At family camp each year this guy brings up reel films from his old horror film classics. We set up in the lodge with all the kids bringing their sleeping bags and pillows – the event being of hippie nature we pass around bowls of popcorn flavored with brewer’s yeast (known to hippies as “nutritional yeast”). We usually get a double feature. This year we started out with the very first Woody Woodpecker cartoon (which was rather bizarre actually) and an episode of Captain Marvel. The first feature was The Mummy’s Curse and the second was The Thing from Another World.
My 5-year-old son didn’t make it through the first. I didn’t remember the mummy scaring me when I was a kid. Lon Chaney basically limps around choking people with one working arm. Any of the victims should have been able to outrun it, and well, it’s obviously not hard to poke holes in those movies. But it didn’t dawn on me that the younger kids might actually be able to suspend disbelief long enough to get scared. They did.
I asked my son why he was scared of the mummy, but not Godzilla. “Godzilla’s just a lizard,” he responded through his tears. I suspect a few factors were involved. The film was black and white, which probably gives an other worldly feel to kids not familiar with with the B&W medium, although he has seen B&W movies. The mummy is more human, and perhaps more real. You actually see the death, unlike giant monster movies where you just speculate on the number of people inside a building squashed by a giant lobster.
In any case, the guy who brings the movies is going to try to limit the first features to the giant monster movies in future years.
The second movie was one in a long string of cold war metaphors, this one being an alien melted out of an iceberg in the arctic by a scientific team. The foolhardy scientist wants to communicate with it, while the rest of the team has the street smarts to want to kill it. The scientist learns the hard way that you shouldn’t trust what you don’t understand, and after trying to shoot it, burn it, suffocate it, the finally manage to kill it by electrocuting it. Good thing too, because it was about to take over the world armed with a four-by-four chunk of wood! At the end the heroes broadcast a message to the world to “keep watching the skies.” 1951 – three years after the Soviet nuclear bomb, but well before Sputnik.
The movie does have one odd moment. It’s more flirtatious than explicitly sexual, but it’s probably the first “femdom” bondage scene in a mainstream Hollywood movie unless you count Lauren Bacall with Bogart in the last scenes of The Big Sleep (but that wasn’t consensual and Bogart was essentially in control throughout the scene – though curiously enough it took him about 5 minutes to ask her to untie him).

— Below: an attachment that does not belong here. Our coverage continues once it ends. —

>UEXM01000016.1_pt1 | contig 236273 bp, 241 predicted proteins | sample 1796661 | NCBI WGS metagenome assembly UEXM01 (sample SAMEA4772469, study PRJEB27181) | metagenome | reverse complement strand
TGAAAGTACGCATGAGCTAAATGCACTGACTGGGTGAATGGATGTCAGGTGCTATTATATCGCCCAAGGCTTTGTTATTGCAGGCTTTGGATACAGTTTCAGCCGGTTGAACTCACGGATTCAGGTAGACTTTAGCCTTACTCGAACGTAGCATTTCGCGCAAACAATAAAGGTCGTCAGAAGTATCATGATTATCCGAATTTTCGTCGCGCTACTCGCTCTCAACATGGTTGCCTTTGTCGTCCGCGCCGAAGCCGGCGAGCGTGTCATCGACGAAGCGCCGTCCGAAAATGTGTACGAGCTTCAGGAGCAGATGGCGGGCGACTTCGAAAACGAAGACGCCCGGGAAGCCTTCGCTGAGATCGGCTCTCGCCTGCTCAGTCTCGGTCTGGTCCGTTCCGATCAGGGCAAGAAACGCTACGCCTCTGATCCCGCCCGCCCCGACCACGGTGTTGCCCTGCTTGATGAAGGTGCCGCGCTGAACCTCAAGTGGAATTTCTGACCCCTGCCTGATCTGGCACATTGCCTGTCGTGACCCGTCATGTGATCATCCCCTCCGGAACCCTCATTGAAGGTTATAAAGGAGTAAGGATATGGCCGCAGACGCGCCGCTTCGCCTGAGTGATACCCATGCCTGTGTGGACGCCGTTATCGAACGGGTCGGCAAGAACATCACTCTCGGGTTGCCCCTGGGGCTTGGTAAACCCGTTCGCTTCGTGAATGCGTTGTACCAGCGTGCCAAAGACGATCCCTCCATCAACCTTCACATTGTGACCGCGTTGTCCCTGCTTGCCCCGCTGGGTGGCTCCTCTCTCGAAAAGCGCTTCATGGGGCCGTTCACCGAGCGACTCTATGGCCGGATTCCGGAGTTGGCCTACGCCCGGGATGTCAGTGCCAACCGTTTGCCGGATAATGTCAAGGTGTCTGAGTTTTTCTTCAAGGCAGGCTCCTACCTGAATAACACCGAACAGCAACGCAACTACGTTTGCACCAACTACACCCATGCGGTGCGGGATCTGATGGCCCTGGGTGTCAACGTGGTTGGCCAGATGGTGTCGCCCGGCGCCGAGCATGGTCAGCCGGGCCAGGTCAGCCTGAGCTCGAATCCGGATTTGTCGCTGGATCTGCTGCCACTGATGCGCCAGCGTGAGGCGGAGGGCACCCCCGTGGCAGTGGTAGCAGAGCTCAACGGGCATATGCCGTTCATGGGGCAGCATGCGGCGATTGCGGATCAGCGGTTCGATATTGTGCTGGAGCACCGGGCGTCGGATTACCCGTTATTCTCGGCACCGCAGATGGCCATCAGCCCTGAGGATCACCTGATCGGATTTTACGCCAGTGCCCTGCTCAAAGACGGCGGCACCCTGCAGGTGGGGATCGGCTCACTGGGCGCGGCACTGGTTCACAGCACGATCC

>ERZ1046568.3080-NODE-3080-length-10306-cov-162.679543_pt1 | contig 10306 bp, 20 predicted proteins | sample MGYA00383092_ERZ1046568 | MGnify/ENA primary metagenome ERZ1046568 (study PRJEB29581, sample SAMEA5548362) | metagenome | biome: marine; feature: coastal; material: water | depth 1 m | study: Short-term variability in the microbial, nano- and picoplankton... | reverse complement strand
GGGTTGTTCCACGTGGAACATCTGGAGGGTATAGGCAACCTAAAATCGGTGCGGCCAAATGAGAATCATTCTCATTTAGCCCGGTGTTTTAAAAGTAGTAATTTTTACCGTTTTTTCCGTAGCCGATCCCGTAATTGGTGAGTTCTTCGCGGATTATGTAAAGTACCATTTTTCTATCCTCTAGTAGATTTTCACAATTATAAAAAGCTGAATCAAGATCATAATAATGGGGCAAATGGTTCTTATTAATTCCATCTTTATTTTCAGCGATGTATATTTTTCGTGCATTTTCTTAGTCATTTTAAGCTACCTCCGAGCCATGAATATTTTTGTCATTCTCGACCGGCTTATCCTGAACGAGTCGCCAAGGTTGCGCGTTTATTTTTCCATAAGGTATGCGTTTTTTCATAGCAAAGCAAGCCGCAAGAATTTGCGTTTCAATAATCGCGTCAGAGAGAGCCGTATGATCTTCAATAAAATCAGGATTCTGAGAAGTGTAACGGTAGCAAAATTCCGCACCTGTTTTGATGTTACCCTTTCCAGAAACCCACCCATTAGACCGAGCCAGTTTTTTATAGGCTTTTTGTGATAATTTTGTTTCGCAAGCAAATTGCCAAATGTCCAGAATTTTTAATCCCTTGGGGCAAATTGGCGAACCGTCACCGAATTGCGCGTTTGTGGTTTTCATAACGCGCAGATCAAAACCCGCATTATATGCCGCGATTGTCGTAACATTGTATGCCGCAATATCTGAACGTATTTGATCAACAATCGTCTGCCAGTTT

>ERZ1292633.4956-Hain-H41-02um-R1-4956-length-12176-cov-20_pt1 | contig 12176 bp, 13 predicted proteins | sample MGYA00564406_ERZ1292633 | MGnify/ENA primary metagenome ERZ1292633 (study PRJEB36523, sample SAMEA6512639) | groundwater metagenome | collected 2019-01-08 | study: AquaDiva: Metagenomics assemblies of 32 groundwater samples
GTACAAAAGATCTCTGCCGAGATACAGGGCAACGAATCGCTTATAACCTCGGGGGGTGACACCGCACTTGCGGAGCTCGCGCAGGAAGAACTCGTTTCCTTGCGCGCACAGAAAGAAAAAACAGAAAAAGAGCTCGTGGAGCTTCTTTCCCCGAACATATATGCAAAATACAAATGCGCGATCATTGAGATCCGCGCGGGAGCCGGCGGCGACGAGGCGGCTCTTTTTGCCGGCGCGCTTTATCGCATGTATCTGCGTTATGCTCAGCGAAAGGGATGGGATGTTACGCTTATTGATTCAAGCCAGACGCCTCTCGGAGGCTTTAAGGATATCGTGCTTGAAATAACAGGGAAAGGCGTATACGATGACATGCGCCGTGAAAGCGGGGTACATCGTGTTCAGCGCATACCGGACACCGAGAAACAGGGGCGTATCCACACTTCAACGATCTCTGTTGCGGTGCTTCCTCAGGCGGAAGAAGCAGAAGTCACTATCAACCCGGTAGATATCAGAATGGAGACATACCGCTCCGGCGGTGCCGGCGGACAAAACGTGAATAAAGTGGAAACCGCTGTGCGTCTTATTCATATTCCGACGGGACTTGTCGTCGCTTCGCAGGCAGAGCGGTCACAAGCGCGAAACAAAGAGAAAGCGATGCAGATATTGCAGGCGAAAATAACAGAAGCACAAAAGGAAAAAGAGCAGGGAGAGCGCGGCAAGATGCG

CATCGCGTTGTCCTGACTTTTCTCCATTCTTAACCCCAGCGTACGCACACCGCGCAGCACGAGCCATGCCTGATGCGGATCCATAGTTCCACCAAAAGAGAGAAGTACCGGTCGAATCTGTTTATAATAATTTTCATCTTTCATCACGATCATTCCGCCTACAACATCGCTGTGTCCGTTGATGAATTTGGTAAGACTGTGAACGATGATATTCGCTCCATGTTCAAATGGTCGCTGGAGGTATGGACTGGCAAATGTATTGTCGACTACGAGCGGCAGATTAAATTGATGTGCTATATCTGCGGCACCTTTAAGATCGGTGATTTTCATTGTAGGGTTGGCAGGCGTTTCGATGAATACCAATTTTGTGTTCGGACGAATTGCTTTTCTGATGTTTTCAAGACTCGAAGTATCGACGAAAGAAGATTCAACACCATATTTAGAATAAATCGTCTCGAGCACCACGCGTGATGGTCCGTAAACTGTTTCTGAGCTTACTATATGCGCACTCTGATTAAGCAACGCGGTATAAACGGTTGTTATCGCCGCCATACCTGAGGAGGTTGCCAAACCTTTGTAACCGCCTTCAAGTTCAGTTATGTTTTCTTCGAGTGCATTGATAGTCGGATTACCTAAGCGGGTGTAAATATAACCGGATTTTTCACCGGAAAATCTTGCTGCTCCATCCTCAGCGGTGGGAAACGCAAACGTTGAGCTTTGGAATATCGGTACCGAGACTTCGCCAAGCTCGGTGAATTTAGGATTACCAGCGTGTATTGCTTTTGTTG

So, anyway, for those of you old enough to have watched some version of Creature Features as a kid in the 70s, or anyone else, what was your favorite 1950s science fiction movie and why? Oh, and we’re excluding The Forbidden Planet (the first Shakespeare/sci fi combo) and The Day the Earth Stood Still which were legitimately good movies. Has to be cheesy.
Mine is Earth vs. the Flying Saucers, made by the same guy who did the original King Kong. It had all the requisite 50s camp with some surprising elements of sophistication – from the not-totally-evil motivations of the invading aliens to the sexual innuendos that somehow slipped by the censors of the time. Fascinating special effects. The plot is simple. Aliens need elbow room and migrate west, but the natives come up with a special gun that drops the saucers on top of the Washington landmarks in an apocalyptic battle for which the strategies of both sides eluded me.
And boy! Despite the gray areas in the alien intentions, the spiteful shooting up of the Lincoln memorial should have made any patriot’s blood boil! Root causes patooie!
The poster art comes from a site called “blackhorrormovies.com” focusing on the roles of black characters in these films.
Well, I guess blackhorrormovies doesn’t want us using their images. The above scene comes from theseventhvoyage.com.
Addendum: Well, I couldn’t find a single flying saucer photo that didn’t have the deselect gracefully function in the address. Conspiracies?